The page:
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Isolated Increased Intracranial Pressure and Unilateral Papilledema in an Infant With Traumatic Brain Injury and Nondepressed Basilar Skull Fracture

Dunnick, Jennifer MD, MPH; Gesteland, Per MD, MPH

doi: 10.1097/PEC.0000000000001968
Illustrative Cases

Traumatic brain injury is one of the most common pediatric injuries; totaling more than 500,000 emergency department visits per year. When the injury involves a skull fracture, sinus venous thrombosis and the risk of resultant increased intracranial pressure (ICP) are a concern. We describe a previously healthy 11-month-old female infant with nondepressed skull fracture who developed increased ICP in the absence of intracranial changes on imaging. Funduscopic examination revealed unilateral papilledema, and opening pressure on lumbar puncture was elevated at 35 cm of H2O. Computed tomography scan demonstrated a nondepressed occipital bone fracture. However, further imaging, including magnetic resonance imaging with angiogram/venogram, did not reveal any intracranial abnormalities. In particular, there was no evidence of sinus venous thrombosis. Given her presentation and signs of increased ICP, she was started on acetazolamide and improved dramatically. A thorough literature search was completed but yielded no information on infants with increased ICP after nondepressed skull fracture in the absence of radiographic findings to suggest a cause for the increase in pressure. Trauma alone can lead to increased ICP secondary to several processes, although this is expected in moderate to severe head trauma. Our case demonstrates that increased ICP can be present in infants with mild traumatic brain injury in the absence of intracranial pathology. This should be considered in patients who present with persistent vomiting that is refractory to antiemetics.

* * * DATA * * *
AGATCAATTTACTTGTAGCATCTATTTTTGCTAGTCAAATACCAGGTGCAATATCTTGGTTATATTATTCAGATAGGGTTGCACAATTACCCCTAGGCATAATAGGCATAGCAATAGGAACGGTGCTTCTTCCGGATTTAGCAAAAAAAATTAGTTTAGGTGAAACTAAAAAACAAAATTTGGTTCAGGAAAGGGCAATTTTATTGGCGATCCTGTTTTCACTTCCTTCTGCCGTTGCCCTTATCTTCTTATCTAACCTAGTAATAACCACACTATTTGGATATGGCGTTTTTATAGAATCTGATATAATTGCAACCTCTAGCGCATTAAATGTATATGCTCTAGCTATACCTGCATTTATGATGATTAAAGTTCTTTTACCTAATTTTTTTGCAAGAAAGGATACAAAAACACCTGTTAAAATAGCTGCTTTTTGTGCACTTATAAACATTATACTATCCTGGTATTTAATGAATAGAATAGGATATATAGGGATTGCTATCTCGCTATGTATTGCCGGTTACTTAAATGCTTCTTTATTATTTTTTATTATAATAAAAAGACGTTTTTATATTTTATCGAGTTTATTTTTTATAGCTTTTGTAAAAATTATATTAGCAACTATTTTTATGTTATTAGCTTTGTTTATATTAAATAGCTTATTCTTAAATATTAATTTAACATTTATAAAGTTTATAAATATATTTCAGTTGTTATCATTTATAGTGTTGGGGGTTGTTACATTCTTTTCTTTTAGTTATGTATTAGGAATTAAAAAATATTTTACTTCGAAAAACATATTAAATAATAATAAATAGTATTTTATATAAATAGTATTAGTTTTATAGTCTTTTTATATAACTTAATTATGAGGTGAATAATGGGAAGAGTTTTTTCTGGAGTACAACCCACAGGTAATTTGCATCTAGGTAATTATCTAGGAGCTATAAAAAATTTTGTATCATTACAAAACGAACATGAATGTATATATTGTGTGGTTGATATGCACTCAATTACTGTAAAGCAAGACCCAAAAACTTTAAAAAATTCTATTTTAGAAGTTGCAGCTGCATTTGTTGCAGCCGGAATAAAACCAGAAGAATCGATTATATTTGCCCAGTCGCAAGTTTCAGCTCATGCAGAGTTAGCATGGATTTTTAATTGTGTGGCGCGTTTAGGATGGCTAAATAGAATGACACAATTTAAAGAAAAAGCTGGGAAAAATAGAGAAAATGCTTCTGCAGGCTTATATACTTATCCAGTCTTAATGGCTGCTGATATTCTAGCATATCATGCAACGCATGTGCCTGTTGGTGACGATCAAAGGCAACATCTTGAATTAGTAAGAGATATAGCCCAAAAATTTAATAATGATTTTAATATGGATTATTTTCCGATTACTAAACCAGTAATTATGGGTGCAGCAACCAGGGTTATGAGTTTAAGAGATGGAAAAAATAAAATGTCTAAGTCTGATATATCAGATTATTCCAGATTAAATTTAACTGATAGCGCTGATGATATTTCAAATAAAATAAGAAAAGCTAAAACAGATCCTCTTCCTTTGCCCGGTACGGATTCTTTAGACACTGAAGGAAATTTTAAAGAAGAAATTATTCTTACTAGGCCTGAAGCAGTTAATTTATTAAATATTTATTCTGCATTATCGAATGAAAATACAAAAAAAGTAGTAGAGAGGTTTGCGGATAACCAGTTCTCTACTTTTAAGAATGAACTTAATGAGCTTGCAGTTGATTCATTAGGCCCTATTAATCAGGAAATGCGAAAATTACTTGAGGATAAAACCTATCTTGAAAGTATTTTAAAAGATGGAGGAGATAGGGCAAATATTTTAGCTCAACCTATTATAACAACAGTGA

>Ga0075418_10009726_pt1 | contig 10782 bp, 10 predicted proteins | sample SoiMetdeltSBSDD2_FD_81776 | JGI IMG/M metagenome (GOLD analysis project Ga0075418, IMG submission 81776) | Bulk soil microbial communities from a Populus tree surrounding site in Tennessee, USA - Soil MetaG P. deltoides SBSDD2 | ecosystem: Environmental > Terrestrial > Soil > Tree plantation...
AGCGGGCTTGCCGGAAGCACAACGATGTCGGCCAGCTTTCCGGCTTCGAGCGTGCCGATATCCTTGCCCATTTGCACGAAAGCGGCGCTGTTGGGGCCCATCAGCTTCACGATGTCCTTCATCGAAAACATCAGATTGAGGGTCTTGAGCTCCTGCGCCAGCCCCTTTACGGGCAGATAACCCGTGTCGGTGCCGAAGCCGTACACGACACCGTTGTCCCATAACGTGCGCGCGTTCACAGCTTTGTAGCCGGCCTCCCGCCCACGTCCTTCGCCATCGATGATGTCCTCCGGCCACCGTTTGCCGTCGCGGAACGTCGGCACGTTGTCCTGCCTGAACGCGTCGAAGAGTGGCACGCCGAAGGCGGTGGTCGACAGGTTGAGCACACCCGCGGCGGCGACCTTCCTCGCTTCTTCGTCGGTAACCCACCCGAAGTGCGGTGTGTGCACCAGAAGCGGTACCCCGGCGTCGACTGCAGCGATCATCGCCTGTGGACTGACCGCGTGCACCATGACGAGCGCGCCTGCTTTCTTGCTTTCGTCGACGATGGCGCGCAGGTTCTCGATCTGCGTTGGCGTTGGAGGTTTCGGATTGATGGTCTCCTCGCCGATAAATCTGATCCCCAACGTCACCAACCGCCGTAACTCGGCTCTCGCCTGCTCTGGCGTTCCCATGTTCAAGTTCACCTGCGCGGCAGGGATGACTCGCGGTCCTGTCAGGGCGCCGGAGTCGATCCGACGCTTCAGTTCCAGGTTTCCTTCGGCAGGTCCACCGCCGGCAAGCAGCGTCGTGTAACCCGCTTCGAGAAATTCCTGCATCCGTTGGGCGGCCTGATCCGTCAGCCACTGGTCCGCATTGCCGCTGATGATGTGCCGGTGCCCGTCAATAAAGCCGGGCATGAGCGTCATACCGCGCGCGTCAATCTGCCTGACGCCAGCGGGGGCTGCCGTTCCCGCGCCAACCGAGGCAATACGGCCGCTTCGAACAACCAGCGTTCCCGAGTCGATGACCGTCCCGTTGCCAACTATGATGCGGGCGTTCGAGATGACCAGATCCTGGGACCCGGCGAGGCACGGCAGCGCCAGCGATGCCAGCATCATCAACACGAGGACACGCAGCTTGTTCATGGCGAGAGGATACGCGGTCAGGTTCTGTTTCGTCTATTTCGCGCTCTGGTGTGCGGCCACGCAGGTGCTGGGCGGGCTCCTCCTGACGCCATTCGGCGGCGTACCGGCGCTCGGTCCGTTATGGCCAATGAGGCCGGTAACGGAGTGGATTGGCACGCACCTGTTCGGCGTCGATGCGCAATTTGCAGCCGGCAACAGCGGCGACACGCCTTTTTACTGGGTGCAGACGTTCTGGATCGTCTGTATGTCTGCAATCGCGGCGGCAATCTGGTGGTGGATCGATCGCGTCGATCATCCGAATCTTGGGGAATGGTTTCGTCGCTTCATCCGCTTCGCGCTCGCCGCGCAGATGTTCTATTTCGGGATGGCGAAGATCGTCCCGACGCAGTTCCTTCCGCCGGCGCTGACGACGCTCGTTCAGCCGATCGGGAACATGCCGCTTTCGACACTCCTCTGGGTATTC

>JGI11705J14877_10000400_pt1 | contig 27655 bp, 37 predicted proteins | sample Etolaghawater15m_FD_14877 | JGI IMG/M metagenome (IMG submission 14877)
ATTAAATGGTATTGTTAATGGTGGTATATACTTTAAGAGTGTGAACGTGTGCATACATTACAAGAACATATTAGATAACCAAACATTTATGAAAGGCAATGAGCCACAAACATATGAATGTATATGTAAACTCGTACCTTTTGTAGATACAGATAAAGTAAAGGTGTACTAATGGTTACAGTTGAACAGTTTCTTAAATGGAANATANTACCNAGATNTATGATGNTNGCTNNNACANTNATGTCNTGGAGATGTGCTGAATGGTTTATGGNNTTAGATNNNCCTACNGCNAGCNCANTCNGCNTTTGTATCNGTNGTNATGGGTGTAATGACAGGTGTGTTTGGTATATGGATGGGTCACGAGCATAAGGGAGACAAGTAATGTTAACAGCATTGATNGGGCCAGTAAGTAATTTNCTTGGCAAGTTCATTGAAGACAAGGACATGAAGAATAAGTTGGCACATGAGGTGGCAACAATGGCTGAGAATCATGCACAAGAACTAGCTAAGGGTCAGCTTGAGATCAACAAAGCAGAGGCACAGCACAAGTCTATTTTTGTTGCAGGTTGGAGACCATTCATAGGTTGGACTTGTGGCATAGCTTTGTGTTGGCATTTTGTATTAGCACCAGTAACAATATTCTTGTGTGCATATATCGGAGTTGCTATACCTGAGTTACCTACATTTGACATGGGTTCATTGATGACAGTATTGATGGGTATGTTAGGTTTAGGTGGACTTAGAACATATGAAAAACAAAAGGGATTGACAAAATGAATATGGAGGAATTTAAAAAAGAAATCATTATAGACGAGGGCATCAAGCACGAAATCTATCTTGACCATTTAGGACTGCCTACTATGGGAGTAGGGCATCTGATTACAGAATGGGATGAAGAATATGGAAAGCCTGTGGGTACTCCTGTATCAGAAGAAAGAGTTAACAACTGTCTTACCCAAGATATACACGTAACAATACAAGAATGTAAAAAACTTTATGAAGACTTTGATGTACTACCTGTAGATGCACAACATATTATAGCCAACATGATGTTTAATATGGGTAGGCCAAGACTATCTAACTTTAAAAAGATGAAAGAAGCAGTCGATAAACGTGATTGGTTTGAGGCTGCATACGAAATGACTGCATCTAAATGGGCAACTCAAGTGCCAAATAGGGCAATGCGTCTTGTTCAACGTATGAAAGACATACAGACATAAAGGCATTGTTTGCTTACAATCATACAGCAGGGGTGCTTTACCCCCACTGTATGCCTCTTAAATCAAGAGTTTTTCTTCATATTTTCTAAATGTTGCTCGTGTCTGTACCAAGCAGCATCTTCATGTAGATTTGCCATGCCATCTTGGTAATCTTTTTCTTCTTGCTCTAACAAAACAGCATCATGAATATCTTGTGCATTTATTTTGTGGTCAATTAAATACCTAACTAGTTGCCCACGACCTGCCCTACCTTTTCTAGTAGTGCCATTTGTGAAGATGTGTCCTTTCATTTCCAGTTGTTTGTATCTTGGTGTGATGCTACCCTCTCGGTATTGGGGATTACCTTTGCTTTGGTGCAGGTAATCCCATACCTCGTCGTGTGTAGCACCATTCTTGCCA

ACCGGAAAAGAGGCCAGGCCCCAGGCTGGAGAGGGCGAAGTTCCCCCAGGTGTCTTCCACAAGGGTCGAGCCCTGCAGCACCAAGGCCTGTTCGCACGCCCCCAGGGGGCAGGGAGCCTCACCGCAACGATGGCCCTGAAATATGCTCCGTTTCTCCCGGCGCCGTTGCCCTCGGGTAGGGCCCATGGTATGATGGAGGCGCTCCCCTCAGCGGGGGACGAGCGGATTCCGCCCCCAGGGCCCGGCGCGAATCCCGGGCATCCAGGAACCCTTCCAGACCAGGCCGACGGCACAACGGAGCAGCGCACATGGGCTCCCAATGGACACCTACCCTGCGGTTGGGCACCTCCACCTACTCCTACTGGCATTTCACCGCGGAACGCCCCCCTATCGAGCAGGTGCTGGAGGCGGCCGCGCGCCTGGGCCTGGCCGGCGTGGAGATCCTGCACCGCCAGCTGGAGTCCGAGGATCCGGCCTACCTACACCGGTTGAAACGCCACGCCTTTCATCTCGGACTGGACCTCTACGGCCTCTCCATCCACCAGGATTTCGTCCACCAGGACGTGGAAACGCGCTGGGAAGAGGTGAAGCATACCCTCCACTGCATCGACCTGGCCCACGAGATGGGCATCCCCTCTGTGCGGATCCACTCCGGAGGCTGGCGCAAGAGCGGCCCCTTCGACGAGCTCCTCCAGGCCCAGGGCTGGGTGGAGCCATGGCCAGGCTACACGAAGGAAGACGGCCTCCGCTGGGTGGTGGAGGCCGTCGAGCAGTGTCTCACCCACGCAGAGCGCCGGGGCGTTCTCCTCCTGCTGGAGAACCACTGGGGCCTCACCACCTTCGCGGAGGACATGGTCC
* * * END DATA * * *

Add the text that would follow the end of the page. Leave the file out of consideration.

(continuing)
From the Department of Pediatrics, University of Utah, Salt Lake City, UT.

Disclosure: The authors declare no conflict of interest.

Reprints: Jennifer Dunnick, MD, MPH, Department of Pediatrics, University of Utah, 100 N Mario Capecchi Dr, Salt Lake City, UT 84132 (e-mail:

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